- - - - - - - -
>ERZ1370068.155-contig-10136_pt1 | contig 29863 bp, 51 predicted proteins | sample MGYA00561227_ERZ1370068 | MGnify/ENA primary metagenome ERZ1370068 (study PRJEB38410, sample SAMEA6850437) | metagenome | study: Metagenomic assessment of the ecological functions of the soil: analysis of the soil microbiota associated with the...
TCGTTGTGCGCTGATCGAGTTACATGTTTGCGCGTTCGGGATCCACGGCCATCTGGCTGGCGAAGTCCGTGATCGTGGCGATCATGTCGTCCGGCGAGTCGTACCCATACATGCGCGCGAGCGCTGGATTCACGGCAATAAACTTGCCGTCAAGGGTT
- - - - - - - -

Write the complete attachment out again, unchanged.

>ERZ1370068.155-contig-10136_pt1 | contig 29863 bp, 51 predicted proteins | sample MGYA00561227_ERZ1370068 | MGnify/ENA primary metagenome ERZ1370068 (study PRJEB38410, sample SAMEA6850437) | metagenome | study: Metagenomic assessment of the ecological functions of the soil: analysis of the soil microbiota associated with the...
TCGTTGTGCGCTGATCGAGTTACATGTTTGCGCGTTCGGGATCCACGGCCATCTGGCTGGCGAAGTCCGTGATCGTGGCGATCATGTCGTCCGGCGAGTCGTACCCATACATGCGCGCGAGCGCTGGATTCACGGCAATAAACTTGCCGTCAAGGGTT